([Above: To show how far away from THE WIZARD OF OZ its 1925 film version actually got: Here in the Emerald City throne room, we see Oliver Hardy (who was only briefly disguised as a Tin Man in the movie), Dorothy Dwan (as “lost princess” Dorothy Gale), Larry Semon (who donned Scarecrow garb only briefly and as camouflage), Bryant Washburn (Prince Kynd), Charles Murray (the Wizard), Josef Swickhard (Prime Minister Kruel), and Otto Lederer (Ambassador Wikked). Of these last four male characters, only the Wizard was “from” Baum’s first Oz book and more-or-less the same humbug as therein. Meanwhile, Dorothy was scripted as happily content to serve as the new queen of Oz and had no desire to return to Kansas. The Scarecrow, Tin Woodman, and Cowardly Lion characters, for their parts, had no requests to make of the “Great and Powerful Oz”; brains, heart, and courage were never intrinsic to the 1925 movie scenario. Thus the Wizard – though present -- had fairly little to do.]
Much of the film’s running time is spent in high jinks on the Kansas farm, and the storyline eventually concedes the appearance of a tornado to whisk some of the participants to Oz. Once there, Semon, Hardy, and Bell fleetingly don makeshift disguises as a Scarecrow, Tin Man, and Lion; to say it’s far too little, far too late is a massive understatement. Dorothy nevertheless manages to ascend to the throne, despite evil forces raging against her (Prime Minister Kruel, Ambassador Wikked, Lady Vishuss), and she finds joy with local Prince Kynd. For a finale, farmhand Hardy and Ambassador Wikked pursue the hapless Semon, and the chase involves castle towers, a rope “swing” between them,” a firing cannon, an airplane rescue by Bell, and – not a moment too soon -- Semon’s tumble through the air from the plane’s dangling rope ladder. At that point, the picture concludes with the toymaker and the granddaughter; she trundles off to bed with the Scarecrow, Tin Woodman, and Dorothy dolls he's created, and his Oz book tells us that Dorothy and the Prince live happily ever after. (The fate of Semon’s character, given his freefall from the plane’s rope ladder, is left – you should pardon the expression – up in the air.)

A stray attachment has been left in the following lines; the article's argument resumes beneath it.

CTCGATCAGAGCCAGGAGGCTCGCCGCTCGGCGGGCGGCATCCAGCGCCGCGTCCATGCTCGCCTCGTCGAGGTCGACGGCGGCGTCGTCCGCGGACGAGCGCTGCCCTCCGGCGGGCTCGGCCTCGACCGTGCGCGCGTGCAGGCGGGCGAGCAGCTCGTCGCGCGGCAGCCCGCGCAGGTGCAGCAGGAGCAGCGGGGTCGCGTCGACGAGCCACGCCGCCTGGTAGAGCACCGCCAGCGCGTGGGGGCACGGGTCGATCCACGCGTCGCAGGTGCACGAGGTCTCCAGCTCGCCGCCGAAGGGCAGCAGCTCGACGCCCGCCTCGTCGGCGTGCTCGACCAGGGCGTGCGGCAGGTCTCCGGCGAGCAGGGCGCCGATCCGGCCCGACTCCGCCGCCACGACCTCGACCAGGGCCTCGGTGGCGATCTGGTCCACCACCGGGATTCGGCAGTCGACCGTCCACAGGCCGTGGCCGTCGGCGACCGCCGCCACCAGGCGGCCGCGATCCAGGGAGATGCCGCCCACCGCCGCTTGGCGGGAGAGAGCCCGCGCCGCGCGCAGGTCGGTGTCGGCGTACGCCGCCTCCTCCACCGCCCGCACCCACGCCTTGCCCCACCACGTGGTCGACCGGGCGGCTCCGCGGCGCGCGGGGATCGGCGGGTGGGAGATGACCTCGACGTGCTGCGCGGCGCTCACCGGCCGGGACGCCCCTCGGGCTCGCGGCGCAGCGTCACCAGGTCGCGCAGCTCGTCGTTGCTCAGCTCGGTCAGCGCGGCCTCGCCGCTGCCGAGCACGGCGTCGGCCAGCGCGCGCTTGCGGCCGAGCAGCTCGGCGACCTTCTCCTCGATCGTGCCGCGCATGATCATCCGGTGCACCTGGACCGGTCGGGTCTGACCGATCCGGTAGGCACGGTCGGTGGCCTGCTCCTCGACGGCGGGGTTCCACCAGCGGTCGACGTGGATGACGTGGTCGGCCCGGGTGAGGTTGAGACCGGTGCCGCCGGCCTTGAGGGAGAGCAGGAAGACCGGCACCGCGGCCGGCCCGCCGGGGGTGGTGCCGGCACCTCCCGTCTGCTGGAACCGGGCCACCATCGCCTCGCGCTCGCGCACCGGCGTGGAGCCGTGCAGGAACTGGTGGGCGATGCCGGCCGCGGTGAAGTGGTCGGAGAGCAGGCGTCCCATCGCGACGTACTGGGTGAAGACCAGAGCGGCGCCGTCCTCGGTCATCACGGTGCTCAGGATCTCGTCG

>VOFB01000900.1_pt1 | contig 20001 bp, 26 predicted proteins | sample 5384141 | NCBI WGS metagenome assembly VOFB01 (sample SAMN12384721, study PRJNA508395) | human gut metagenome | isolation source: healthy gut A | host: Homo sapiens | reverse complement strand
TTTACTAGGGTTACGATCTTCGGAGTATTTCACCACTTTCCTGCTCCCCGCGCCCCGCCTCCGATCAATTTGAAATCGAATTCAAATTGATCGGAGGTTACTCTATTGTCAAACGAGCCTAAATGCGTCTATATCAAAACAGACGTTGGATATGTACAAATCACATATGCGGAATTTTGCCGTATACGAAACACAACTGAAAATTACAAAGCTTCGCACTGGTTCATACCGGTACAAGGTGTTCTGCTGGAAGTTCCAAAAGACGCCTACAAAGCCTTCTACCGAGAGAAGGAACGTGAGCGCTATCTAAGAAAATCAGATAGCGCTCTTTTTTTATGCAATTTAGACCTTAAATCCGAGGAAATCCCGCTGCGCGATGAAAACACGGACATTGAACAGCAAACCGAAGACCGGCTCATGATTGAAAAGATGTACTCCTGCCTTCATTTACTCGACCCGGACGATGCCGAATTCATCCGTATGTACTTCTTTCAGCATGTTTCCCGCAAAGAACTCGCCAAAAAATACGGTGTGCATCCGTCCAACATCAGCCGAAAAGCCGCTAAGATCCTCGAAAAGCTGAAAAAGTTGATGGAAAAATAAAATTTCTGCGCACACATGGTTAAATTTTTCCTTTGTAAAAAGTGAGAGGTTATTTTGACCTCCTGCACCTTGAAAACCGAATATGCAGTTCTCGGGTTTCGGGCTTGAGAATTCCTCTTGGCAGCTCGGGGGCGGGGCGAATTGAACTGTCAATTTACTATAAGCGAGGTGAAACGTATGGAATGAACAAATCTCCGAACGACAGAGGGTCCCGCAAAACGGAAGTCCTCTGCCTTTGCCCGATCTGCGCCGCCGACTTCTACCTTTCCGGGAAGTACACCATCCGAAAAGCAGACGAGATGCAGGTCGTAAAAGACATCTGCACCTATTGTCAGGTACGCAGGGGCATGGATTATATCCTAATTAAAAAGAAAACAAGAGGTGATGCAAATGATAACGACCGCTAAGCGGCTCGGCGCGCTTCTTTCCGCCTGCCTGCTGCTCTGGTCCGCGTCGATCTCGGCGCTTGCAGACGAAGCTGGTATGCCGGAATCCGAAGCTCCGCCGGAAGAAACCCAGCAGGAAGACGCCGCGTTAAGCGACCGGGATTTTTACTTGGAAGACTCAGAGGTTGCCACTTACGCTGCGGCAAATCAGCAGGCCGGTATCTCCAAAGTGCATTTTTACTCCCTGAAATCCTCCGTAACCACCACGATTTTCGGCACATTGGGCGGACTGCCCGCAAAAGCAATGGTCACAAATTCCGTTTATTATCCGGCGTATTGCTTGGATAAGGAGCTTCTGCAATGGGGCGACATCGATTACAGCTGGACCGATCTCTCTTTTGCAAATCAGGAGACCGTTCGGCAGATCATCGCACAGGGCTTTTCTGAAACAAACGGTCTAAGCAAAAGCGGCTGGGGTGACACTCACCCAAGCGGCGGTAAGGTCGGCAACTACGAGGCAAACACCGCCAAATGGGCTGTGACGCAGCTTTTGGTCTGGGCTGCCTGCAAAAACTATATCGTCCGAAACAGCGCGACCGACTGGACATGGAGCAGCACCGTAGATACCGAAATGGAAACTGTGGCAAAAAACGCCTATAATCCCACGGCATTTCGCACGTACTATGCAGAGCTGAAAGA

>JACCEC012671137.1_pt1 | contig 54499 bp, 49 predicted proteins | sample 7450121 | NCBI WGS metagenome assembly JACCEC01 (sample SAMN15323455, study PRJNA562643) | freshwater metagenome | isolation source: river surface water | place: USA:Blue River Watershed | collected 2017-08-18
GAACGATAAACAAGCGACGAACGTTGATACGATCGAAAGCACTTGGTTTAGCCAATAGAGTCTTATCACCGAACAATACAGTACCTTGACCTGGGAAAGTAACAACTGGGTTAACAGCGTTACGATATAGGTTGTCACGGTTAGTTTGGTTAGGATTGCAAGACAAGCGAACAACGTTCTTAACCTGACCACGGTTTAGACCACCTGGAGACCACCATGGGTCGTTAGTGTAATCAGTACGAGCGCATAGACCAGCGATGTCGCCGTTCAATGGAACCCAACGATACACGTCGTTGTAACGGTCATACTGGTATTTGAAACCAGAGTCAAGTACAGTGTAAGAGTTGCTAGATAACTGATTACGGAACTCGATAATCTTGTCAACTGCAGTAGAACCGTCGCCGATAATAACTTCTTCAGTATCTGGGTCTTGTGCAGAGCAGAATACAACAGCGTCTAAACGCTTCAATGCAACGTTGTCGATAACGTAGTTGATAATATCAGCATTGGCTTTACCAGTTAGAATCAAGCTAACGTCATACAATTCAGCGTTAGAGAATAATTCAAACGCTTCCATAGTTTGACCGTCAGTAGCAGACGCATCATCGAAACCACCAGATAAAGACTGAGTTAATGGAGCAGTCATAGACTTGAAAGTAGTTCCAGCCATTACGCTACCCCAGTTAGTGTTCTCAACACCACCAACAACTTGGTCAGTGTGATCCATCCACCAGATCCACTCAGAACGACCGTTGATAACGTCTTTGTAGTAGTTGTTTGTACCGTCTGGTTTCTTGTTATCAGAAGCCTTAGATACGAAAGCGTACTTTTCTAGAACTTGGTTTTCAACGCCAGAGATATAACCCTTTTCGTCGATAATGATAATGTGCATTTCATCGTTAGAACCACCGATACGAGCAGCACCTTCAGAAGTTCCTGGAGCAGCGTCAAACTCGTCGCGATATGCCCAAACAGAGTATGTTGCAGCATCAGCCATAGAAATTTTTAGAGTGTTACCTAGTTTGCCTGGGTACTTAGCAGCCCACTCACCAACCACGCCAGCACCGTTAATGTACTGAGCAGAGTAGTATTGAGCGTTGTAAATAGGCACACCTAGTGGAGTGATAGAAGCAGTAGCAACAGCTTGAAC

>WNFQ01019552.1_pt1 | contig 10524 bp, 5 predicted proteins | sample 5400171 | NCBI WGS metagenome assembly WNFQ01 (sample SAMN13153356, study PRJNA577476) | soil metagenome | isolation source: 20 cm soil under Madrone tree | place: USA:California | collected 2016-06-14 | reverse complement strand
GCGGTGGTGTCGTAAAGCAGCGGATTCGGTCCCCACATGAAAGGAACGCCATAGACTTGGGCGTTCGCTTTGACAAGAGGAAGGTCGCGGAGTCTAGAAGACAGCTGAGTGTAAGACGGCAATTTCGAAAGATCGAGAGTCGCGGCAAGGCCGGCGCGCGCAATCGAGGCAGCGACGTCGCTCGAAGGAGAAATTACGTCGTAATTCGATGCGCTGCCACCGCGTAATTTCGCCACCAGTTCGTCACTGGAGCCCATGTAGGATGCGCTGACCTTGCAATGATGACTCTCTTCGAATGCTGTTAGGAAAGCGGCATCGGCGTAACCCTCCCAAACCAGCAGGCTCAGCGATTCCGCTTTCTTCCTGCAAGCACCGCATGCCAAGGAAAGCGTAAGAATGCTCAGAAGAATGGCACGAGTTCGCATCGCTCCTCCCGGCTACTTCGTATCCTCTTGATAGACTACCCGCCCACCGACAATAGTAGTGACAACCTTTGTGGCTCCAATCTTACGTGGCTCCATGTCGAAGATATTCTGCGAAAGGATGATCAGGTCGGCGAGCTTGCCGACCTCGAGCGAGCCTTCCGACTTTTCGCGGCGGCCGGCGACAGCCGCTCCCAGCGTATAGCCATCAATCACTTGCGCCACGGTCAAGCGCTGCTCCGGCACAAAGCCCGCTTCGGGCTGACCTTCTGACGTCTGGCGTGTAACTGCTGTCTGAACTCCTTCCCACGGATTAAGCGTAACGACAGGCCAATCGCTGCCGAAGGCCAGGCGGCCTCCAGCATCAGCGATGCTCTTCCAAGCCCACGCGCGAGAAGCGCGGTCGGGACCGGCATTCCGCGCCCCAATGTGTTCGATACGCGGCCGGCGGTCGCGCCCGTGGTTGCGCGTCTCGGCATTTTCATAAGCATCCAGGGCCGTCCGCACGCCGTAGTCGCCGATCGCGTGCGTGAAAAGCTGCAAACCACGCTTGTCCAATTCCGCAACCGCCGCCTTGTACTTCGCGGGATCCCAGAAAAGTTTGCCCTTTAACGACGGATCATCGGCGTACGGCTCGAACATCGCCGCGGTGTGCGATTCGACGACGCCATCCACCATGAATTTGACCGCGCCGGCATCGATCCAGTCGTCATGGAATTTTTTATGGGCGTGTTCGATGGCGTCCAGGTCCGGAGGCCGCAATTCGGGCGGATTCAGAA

THE WIZARD OF OZ opened in Los Angeles in February 1925 and in New York City two months later. It was widely promoted, and its slapstick, capering, and effects were initially, reasonably well received by critics and all-age audiences. Yet there must have been a raft of unfulfilled expectations among those pulled in by the picture's title, the original Baum fantasy novel and ongoing Oz book series, or recollections of the hit stage musical that toured the nation from 1902-1909. Initial box office in Los Angeles and Manhattan for the Chadwick/Semon WIZARD OF OZ was good, though not great, and word-of-mouth must have been tame. Additionally, the fact that Chadwick Pictures was an independent firm, without the clout of the major film studios of the time, meant the movie had to scramble for bookings across the country. Reaction to it varied during those engagements as well, although Semon's fame abroad led to the exhibition of OZ in a number of European countries.
[Above: This industry trade-paper advertisement endeavored to boast about the first two theatrical engagements played by THE WIZARD OF OZ – one on each Coast. There’s some promotional chicanery at work, however: the picture did decent business during its three weeks in Los Angeles and played to just about half the gross it might have garnered in two weeks in New York. This reflected a respectable income, to be sure, but ’twas neither “capacity” nor especially record-breaking in the truest sense of the phrase.]
While awaiting initial launch of THE WIZARD OF OZ, eighteen-year-old Dorothy Dwan and thirty-five-year-old Semon were wed in New York City in January 1925. It was the second marriage for both, and as a wedding present, he purportedly presented her with a portion of his own financial interest in OZ. Unfortunately, the latter came to nothing, and the deep-in-debt actor hastily returned to cinematic short subjects and vaudeville. In March 1928, however, he was compelled to file for bankruptcy; later that year, he suffered a nervous breakdown and then died of pneumonia on October 28. He was thirty-nine, and in a poignant bit of mystery, Dwan was reported either at his bedside at the time or forbidden to see him. (A legend has Semon faking his death to avoid his creditors -- and then completely disappearing.)